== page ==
The best stories in this collection of short stories [The Last Inspection], by which is meant those that probably struck the author, too, as presenting fresh facets of truth, include the title-piece. This account of the Brigadier's last rounds before retirement comes from the ranks, from the crew of the service train, from below the windows of the saloon that holds all the food and all the speeches. It is comic, critical, and above all in relief: the reader shares the author's view of the world as he might a painter's. Another indisputable success is “They Came,” the sketch of a soldier returning from the leave on which his wife was killed in an air-raid.

In a slightly different class are such tales as “The Wanderers” and “The Prisoners,” tales which now and again sound the right note but not, to some ears, all the time; tales in which, one suspects, the author, confident of giving great pleasure to a great many people anyhow, has let his attention wander and his energies flag. When a writer has promise he is exposed to dangers from which the dullards are safe. The danger in this case is that Mr. Lewis may find it easier, especially while on active service, to turn out the work of a slick but second-rate literary “school.” That he is not quite alive to this danger is suggested by one or two of these pieces, pieces that may be heartfelt but read rather more like exercises on the sanctioned themes of poverty and hardship and grime. They express feelings on these subjects that it is proper and even fashionable to have, but they do not seem yet to express the particular and unique feelings Mr. Lewis may be expected to have.

John Lehmann (essay date 1952)

(Short Story Criticism)

SOURCE: “A Human Standpoint,” in The Open Night, Longmans, Green and Co., 1952, pp. 109-16.

[In the following essay, Lehmann provides an overview of Lewis's life and work.]

The first thing I knew of Alun Lewis's death was when I was rung up from the editorial offices of a daily newspaper, and asked if I could write a short obituary note. The news was a great shock to me, and I found it quite impossible to say anything then and there. Up to that moment the war had seemed miraculously to spare the young English writers and artists whose work I most believed in; but in that moment I knew there were going to be no miracles, and my mind was trapped in a miserable...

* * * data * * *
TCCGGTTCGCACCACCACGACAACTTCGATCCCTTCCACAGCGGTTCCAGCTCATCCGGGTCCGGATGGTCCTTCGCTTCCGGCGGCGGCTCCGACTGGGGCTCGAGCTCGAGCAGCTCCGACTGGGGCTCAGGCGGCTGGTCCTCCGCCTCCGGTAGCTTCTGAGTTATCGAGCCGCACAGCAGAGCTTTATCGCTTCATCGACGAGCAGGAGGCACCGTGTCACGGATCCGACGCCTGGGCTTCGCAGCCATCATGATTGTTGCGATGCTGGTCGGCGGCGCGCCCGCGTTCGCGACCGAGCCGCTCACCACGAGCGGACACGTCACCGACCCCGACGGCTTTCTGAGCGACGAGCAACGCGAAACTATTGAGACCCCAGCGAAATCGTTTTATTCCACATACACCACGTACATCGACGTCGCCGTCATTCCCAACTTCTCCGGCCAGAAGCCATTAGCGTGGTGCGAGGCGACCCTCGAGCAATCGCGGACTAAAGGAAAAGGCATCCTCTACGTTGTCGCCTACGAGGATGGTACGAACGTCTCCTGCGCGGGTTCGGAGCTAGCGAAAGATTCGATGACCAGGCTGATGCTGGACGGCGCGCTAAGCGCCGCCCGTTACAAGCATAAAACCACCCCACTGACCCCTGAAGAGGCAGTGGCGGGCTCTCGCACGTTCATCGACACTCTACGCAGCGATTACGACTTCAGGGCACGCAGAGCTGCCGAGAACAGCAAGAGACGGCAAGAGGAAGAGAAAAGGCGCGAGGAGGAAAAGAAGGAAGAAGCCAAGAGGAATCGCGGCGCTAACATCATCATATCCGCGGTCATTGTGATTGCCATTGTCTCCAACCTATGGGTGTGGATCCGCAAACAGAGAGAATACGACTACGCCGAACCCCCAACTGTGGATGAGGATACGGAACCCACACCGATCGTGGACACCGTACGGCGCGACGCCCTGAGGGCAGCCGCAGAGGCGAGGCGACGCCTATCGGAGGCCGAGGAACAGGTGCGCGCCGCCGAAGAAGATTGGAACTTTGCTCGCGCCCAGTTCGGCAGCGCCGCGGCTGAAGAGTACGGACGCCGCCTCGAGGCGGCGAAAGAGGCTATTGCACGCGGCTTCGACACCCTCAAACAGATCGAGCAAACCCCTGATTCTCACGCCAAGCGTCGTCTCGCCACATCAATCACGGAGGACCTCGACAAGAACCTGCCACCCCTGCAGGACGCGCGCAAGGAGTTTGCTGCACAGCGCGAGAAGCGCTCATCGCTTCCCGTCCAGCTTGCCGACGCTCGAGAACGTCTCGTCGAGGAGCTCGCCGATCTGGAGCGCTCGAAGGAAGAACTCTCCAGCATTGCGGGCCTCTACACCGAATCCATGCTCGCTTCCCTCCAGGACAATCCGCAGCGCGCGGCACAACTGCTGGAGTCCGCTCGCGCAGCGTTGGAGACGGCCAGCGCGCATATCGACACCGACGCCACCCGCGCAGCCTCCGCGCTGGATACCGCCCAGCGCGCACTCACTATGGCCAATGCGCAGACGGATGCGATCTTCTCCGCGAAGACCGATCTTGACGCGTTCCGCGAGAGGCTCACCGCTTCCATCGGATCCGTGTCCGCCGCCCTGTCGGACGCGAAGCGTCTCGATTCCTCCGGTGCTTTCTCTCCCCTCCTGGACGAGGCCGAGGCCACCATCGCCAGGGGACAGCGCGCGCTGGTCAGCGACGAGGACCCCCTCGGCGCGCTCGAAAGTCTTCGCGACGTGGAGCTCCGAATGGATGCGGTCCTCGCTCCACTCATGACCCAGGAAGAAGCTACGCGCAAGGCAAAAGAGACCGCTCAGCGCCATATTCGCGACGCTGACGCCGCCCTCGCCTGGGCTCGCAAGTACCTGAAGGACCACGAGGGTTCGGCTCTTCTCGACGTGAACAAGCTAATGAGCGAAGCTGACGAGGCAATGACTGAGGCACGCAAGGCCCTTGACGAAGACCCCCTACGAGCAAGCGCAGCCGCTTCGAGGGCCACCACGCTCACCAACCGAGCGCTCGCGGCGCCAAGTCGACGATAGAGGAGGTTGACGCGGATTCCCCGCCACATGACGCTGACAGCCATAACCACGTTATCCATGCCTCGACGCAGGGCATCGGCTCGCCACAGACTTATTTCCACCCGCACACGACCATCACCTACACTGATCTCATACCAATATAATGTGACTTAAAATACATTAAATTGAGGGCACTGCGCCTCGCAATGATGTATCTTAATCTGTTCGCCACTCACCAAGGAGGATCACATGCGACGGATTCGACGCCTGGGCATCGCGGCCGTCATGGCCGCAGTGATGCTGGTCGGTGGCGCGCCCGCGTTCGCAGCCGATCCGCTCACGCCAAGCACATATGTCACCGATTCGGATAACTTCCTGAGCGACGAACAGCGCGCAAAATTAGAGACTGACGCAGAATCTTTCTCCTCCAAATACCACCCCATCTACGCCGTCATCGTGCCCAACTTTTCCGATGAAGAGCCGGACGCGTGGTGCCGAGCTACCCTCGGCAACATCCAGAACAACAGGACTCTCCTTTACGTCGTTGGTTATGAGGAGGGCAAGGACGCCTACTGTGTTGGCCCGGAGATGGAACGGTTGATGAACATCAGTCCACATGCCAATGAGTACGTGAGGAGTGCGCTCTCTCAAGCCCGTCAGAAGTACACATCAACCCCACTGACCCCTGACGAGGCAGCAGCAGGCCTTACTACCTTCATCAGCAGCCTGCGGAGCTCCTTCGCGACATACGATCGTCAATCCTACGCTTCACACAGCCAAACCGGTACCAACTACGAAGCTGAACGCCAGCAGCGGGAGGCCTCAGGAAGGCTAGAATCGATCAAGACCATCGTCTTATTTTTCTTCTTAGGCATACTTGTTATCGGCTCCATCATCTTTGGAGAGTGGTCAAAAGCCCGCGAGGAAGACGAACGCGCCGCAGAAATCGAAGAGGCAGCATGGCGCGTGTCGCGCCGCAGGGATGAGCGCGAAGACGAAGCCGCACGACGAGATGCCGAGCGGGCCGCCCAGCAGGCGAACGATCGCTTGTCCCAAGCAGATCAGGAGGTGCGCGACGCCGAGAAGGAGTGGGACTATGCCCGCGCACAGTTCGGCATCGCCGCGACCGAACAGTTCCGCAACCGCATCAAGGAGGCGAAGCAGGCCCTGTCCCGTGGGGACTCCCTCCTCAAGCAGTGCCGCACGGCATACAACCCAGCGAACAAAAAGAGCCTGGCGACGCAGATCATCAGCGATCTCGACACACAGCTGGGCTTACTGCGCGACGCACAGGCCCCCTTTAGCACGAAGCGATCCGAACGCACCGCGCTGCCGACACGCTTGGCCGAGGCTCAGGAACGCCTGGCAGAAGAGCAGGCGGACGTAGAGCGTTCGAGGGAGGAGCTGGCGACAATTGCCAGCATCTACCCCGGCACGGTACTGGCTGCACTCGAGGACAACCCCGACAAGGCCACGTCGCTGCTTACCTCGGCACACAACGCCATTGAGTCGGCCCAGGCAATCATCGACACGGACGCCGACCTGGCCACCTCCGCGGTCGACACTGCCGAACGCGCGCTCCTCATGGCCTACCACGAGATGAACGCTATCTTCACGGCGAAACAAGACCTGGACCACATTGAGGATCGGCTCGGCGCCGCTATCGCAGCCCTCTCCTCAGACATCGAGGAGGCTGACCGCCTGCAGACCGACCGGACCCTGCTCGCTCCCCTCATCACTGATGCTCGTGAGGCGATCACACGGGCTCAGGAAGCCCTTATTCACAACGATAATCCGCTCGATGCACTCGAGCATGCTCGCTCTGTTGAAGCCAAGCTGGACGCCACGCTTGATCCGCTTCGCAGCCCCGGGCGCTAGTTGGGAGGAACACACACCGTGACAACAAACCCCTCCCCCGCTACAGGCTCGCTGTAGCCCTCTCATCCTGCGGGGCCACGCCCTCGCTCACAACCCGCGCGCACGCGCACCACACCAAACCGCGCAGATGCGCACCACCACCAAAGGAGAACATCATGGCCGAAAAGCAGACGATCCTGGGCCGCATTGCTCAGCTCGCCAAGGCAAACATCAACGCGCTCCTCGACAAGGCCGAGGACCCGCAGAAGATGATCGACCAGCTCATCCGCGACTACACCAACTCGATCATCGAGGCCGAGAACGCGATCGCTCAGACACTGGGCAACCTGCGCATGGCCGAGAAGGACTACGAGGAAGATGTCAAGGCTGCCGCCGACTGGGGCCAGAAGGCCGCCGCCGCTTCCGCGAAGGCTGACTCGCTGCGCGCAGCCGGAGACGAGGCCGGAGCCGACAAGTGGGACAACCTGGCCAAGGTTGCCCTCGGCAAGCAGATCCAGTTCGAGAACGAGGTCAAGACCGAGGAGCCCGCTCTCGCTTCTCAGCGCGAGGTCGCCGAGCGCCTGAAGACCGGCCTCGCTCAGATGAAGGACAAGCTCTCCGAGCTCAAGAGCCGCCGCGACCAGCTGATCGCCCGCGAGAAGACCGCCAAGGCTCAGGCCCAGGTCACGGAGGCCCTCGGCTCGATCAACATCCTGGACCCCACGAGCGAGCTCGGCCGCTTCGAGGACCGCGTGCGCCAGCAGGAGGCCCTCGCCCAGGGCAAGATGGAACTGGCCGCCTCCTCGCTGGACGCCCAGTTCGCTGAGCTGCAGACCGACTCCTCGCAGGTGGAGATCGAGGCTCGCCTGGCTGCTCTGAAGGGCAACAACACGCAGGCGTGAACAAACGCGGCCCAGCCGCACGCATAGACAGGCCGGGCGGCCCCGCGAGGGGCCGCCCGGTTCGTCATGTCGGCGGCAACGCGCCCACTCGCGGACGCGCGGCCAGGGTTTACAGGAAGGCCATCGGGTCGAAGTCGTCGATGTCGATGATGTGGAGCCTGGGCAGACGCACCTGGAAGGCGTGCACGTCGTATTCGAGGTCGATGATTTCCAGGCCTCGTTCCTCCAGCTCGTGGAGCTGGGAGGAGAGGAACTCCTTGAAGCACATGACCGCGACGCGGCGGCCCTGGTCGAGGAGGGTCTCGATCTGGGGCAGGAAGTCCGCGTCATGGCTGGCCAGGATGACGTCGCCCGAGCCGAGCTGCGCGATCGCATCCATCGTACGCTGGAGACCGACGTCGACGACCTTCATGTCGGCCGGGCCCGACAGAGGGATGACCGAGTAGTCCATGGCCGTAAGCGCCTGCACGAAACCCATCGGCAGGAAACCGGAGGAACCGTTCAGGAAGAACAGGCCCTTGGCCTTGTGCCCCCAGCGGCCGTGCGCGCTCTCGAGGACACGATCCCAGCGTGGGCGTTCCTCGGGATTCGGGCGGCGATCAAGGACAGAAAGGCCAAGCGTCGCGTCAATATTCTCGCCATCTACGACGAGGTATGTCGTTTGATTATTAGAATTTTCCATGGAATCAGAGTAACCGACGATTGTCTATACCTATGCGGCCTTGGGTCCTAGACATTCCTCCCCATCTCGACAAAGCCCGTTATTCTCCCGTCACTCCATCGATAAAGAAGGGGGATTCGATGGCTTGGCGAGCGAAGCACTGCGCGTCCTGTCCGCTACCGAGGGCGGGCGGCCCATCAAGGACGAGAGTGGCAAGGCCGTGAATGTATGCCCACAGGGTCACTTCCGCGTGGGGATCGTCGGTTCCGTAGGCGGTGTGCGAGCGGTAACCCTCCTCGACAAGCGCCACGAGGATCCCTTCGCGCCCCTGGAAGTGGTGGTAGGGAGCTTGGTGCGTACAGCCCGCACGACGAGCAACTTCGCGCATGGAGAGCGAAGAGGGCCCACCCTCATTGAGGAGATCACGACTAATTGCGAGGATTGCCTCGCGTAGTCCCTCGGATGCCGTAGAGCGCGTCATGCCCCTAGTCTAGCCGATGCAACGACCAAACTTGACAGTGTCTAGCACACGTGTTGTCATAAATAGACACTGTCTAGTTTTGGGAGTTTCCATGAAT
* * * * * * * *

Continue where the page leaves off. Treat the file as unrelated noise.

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John Stuart Williams (essay date 1964-65)

(Short Story Criticism)

SOURCE: “The Short Stories of Alun Lewis,” in The Anglo-Welsh Review, Vol. 14, No. 34, Winter, 1964-65, pp. 16-25.

[In the following essay, Williams examines major themes in Lewis's stories, contrasting them with the themes of Lewis's poems.]

The short stories of Alun Lewis were first published in periodicals as different as Lilliput and The Welsh Review. Twenty-three of them were collected in The Last Inspection, published by George Allen and Unwin in 1942, and six appeared, with selections from his letters, in In the Green Tree, also published by Allen and Unwin, in 1948. Another story, “Manuel,” was re-printed in First...

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Jacqueline Banerjee (essay date 1972)

(Short Story Criticism)

SOURCE: “Alun Lewis: The Early Stories,” in The Anglo-Welsh Review, Vol. 20, No. 46, Spring, 1972, pp. 77-82.

[In the following essay, Banerjee examines Lewis's early stories, finding in them evidence of the success of the later, better-known stories and poems.]

The relative merits of Alun Lewis's poetry and short stories have long been in dispute. Was he basically a prose-writer, who only turned to poetry under the stress of service conditions, or was he, as one reviewer suggested, “a natural poet fascinated by the problems of the short story, which he once or twice brilliantly solved?”1 One clue is to be found in a letter to Freda Aykroyd in India,...

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Walter Allen (essay date 1981)

(Short Story Criticism)

SOURCE: “Thomas, Alun Lewis,” in The Short Story in English, Oxford at the Clarendon Press, 1981, pp. 299-305.

[In the following essay, Allen discusses Lewis's story “The Wanderers,” which Allen considers his best story.]

A South Wales man, Alun Lewis was killed in an accident while on active service in India in 1943. He was then a lieutenant in the South Wales Borderers. Lewis's primary reputation was and remains that of a poet, but he left behind a handful of stories of great promise which suggest also that he might have become a novelist of stature. It would be easy to believe that it was the experience of war that wrenched Lewis out of a narrow, parochial...

(The entire section is 1561 words.)